TABLE 2. EtTect of NaCI on the intrinsic viscosity ([Z] (a) and Huggins constant (K) of PZE 8 (Entry 2, Table 1). Polymer NaCI [eta] Correlation Slope k [M.sub.W] (N) (dL/g) coefficient ([R.sup.2]) CPE 3 0.1 0.101 0.9968 0.00290 0.284 DAPE 6 0.1 0.125 0.9839 0.00961 0.614 27,300 (c) ZAPE 7 0.1 0.114 0.9970 0.0215 1.65 (c) 0.5 0.114 0.9887 0.00821 0.631 1.0 0.113 0.9893 0.00901 0.705 PZ 9 0 0.0988 0.9945 0.0192 1.97 0.1 0.114 0.9987 0.0253 1.95 DAPE 6 0.1 0.266 0.9998 0.0287 0.406 62,500 (d) ZAPE 7 0.1 0.244 0.9918 0.0436 0.732 (d) APE 10 0.1 0.147 0.9933 0.502 2.32 (d) Polymer (PDI) (b) CPE 3 DAPE 6 2.2 (c) ZAPE 7 (c) PZ 9 DAPE 6 2.1 (d) ZAPE 7 (d) APE 10 (d) (a.) Viscosity of 1-0.25% polymer solution in 0. 1 N NaCI at 30 [+ or -] 0.1[degrees]C was measured with an Ubbelohde Viscometer (K = 0.005718). The average of three readings (for the time of Aow) having standard deviation within 0.3 s are taken for the viscosity plots. (b.) Polydispersity index. (c.) Derived via CPE 3. (d.) Derived via PZ 9.
Evaluation of Antiscalant Behavior
Analysis of feed water and reject brine in reverse osmosis (RO) Plant at King Fahd University of Petroleum & Minerals, Dhahran, Saudi Arabia, revealed the concentration of C[a.sup.2+] as 281.2 ppm in the brackish feed water and 867.7 ppm in the reject brine; the corresponding concentration of [S[0.sub.4].sup.2-] in the feed water and reject brine was found to be 611 and 2100 ppm, respectively (36). The composition of the above reject brine at 70% recovery is referred to as 1 concentrated brine (1 CB). The evaluation of the newly developed scale inhibitor DAPE 6 was performed in a solution containing 2.3 times the concentration of C[a.sup.2+] and [S[0.sub.4].sup.2-] than 1 CB. The 2.3 CB solutions would be supersaturated with respect to CaS[O.sub.4].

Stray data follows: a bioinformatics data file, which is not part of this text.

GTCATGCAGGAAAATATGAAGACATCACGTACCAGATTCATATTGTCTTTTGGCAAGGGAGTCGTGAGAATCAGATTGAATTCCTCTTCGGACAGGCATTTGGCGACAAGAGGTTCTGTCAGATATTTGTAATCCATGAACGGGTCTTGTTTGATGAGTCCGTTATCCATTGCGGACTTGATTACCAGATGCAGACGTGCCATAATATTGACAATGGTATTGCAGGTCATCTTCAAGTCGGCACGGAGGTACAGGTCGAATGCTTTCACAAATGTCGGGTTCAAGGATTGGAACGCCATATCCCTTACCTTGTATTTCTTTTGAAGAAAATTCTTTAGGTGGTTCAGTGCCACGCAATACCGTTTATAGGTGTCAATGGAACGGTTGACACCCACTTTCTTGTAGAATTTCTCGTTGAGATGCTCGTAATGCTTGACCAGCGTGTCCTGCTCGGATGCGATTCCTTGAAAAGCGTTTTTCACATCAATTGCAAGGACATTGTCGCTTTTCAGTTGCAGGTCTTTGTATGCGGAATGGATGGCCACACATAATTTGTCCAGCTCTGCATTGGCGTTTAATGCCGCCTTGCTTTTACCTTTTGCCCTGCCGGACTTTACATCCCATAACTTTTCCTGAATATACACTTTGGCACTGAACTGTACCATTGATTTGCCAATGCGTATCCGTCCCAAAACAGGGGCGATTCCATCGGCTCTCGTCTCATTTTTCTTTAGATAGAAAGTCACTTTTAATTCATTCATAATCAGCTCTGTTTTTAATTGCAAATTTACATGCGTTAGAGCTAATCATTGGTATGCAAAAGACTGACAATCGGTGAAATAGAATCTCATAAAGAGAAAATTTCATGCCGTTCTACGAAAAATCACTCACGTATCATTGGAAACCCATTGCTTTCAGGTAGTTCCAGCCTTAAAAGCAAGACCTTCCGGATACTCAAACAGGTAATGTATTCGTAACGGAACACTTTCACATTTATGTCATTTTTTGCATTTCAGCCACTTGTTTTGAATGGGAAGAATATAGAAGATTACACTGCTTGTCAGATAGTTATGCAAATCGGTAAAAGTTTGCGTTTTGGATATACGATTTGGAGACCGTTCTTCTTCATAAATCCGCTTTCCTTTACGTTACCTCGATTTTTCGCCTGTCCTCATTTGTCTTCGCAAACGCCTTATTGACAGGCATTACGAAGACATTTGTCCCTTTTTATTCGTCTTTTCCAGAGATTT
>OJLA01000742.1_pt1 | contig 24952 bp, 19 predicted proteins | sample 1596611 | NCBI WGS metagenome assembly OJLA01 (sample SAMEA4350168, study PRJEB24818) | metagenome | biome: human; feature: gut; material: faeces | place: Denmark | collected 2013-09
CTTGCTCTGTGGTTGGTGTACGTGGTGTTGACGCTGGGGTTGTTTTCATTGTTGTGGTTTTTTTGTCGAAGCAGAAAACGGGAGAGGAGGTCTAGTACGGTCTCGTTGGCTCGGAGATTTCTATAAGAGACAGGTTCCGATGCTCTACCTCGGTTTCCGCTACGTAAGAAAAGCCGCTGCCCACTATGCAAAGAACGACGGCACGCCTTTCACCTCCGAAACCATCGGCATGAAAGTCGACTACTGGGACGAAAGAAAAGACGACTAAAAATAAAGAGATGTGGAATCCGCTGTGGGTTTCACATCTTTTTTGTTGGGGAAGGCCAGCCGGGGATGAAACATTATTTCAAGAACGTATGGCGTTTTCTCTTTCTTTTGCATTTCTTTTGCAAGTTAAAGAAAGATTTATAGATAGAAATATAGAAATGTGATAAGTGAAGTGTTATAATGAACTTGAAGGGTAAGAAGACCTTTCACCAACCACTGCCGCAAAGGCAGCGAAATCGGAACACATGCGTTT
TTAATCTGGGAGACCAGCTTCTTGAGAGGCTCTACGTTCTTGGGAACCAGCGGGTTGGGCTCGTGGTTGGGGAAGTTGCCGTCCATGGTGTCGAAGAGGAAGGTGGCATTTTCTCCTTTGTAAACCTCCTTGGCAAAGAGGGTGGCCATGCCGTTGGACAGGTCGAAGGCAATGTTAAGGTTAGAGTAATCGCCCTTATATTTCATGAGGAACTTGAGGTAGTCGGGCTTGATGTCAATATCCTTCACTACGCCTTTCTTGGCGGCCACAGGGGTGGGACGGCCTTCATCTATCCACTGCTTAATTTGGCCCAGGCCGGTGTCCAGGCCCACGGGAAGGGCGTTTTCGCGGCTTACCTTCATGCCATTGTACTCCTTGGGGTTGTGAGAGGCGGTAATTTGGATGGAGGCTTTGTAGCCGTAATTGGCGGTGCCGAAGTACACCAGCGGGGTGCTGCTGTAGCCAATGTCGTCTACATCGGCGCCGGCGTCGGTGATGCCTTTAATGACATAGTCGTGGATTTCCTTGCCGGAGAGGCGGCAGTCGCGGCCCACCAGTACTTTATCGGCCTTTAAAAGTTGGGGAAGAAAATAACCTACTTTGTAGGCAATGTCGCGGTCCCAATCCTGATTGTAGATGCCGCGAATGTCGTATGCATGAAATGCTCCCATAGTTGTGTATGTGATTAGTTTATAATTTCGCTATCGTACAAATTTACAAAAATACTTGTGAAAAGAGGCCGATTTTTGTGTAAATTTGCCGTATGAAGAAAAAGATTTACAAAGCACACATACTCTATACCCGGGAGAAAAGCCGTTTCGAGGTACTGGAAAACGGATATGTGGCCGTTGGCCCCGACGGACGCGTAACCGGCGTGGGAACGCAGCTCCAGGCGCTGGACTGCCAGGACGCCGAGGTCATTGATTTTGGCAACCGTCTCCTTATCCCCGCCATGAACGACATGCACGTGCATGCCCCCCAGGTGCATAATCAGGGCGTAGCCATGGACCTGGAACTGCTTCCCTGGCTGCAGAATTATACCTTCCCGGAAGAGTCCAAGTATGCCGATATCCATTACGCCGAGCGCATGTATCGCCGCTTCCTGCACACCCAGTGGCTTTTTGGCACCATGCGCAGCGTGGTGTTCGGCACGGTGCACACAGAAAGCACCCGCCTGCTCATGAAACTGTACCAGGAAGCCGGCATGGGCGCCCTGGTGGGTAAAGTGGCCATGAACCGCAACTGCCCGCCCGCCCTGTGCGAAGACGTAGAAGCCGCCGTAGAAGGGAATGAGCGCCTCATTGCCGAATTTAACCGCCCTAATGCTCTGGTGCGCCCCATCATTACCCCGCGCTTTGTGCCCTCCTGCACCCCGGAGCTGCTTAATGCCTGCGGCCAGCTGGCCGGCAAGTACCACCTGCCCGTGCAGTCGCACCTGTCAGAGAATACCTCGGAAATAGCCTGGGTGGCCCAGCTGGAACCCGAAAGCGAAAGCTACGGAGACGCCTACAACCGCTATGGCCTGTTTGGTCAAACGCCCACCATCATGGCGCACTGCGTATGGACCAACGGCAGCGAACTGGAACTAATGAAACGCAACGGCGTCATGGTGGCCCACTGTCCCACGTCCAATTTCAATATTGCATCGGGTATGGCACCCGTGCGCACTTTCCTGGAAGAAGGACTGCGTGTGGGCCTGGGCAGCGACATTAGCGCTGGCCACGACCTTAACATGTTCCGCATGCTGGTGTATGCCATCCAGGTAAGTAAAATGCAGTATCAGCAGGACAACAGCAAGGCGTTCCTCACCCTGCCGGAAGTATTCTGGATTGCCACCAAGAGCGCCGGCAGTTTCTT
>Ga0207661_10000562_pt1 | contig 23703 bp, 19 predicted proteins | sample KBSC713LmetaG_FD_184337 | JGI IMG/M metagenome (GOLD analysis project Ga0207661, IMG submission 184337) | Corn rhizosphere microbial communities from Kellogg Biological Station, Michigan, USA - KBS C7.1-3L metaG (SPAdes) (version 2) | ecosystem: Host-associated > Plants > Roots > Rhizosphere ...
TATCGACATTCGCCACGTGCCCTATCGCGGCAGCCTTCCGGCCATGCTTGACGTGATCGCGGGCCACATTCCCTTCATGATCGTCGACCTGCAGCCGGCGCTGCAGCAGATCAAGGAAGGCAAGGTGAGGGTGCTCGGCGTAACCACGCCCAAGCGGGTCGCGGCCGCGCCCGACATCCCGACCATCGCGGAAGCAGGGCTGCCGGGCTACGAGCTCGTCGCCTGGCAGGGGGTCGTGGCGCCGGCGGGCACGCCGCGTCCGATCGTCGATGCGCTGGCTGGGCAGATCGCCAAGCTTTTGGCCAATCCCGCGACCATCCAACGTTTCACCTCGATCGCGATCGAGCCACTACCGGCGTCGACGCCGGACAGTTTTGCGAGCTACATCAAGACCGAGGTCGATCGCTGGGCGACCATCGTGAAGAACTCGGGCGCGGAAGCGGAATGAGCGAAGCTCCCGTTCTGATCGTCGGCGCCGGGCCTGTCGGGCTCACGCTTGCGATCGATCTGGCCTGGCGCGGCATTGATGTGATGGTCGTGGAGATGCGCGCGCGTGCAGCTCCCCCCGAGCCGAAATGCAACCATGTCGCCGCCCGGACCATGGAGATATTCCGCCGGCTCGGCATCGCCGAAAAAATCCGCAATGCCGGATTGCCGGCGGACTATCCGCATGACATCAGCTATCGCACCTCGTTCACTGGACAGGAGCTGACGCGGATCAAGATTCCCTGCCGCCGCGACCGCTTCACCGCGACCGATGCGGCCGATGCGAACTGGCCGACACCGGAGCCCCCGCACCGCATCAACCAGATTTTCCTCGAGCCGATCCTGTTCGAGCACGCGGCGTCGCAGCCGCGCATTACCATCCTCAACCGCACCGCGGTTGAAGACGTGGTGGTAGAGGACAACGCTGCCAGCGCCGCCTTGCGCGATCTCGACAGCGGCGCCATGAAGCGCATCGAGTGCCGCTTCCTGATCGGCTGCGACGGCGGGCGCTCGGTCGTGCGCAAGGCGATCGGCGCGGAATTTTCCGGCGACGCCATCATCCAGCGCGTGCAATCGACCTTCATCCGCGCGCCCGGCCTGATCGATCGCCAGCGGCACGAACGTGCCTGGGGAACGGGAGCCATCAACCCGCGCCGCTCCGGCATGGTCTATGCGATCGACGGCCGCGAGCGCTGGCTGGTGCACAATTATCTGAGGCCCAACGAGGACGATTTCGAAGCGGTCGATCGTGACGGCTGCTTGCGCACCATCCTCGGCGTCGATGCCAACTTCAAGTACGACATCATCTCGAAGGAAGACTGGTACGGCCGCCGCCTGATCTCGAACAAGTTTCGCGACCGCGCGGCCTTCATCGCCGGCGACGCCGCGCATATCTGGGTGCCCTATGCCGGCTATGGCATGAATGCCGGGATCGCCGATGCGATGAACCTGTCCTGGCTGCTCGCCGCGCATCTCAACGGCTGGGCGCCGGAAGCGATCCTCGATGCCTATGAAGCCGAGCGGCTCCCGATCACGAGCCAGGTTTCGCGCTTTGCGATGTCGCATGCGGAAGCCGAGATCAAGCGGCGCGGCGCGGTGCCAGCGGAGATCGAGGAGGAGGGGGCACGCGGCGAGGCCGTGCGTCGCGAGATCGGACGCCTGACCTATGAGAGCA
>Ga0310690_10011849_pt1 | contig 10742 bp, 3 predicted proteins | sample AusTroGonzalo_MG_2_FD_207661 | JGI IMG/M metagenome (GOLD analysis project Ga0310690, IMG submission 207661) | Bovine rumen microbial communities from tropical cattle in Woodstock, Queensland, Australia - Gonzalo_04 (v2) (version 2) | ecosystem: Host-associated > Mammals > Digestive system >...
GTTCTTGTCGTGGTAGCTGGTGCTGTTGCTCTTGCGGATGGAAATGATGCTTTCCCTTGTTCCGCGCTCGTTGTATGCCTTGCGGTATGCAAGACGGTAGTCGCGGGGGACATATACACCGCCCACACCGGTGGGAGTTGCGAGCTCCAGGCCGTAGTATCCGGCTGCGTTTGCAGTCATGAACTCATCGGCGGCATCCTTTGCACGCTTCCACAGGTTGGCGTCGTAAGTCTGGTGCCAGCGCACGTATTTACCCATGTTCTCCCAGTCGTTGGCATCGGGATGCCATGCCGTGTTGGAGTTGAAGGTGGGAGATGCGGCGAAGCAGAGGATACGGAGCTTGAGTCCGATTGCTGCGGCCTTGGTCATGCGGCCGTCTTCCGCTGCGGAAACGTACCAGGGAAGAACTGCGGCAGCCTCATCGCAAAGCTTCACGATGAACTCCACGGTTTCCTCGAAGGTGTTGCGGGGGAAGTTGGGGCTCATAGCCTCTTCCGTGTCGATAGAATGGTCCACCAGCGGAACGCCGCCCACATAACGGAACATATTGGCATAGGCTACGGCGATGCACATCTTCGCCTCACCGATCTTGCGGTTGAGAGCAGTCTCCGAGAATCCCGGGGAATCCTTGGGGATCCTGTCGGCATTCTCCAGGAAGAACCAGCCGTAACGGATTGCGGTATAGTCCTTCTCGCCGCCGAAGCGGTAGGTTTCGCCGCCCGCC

Solutions containing C[a.sup.2+] and [S[0.sub.4].sup.2-] ions equals to 4.6 times of the 1 CB were prepared by dissolving the calculated amount of CaC[l.sub.2] and N[a.sub.2]S[O.sub.4], respectively, in deionized water. 4.6 CB calcium chloride solution (60 mL) at a dose level of 20 ppm DAPE 6 was taken in a two necked round bottom flask and heated to 50[degrees]C [+ or -] 1[degrees]C. A preheated (50[degrees]C) solution of 4.6 CB sodium sulfate (60 mL) was added quickly to the flask, the content of which was stirred at 300 rpm using a magnetic stir-bar. The resultant solution containing 10 ppm of DAPE 6 thus becomes 2.3 CB which is 2.3 x 866.7 mg/L, i.e., 1993 mg/L in C[a.sup.2+] and 2.3 x 2100 mg/L, i.e., 4830 mg/L in [S[0.sub.4].sup.2-]. 200 [micro]L samples were taken at different interval of time through 0.45 micron filter (millipore) to measure the C[a.sup.2+] ions remaining in the solution using Atomic Absorption spectrometer (Table 3).
TABLE 3. Concentration of C[a.sup.2+] at various times at 50[degrees]C in the absence (a) and presene (a) of antiscalant additive DAPE 6 (10 mg/L). Time Solution (a) with Blank solution (a) Scale inhibition (mm) inhibitor C[a.sup.2+] C[a.sup.2+] (mg/L) (%) (mg/L) 0 1990 1990 -- 6 1988 660 99.8 180 1984 640 99.6 420 1960 630 97.8 1800 1930 620 95.6 (a.) Both solution contained C[a.sup.2+] and [S[0.sub.4].sup.2-] at a concentration of 2.3 times the concentration of concentrated brine (CB), i.e., [C[a.sup.2+]] = 1993 mg/L and [[S[0.sub.4].sup.2-]] = 4830 mg/L.
RESULTS AND DISCUSSION
Synthesis of Monomer and Polymers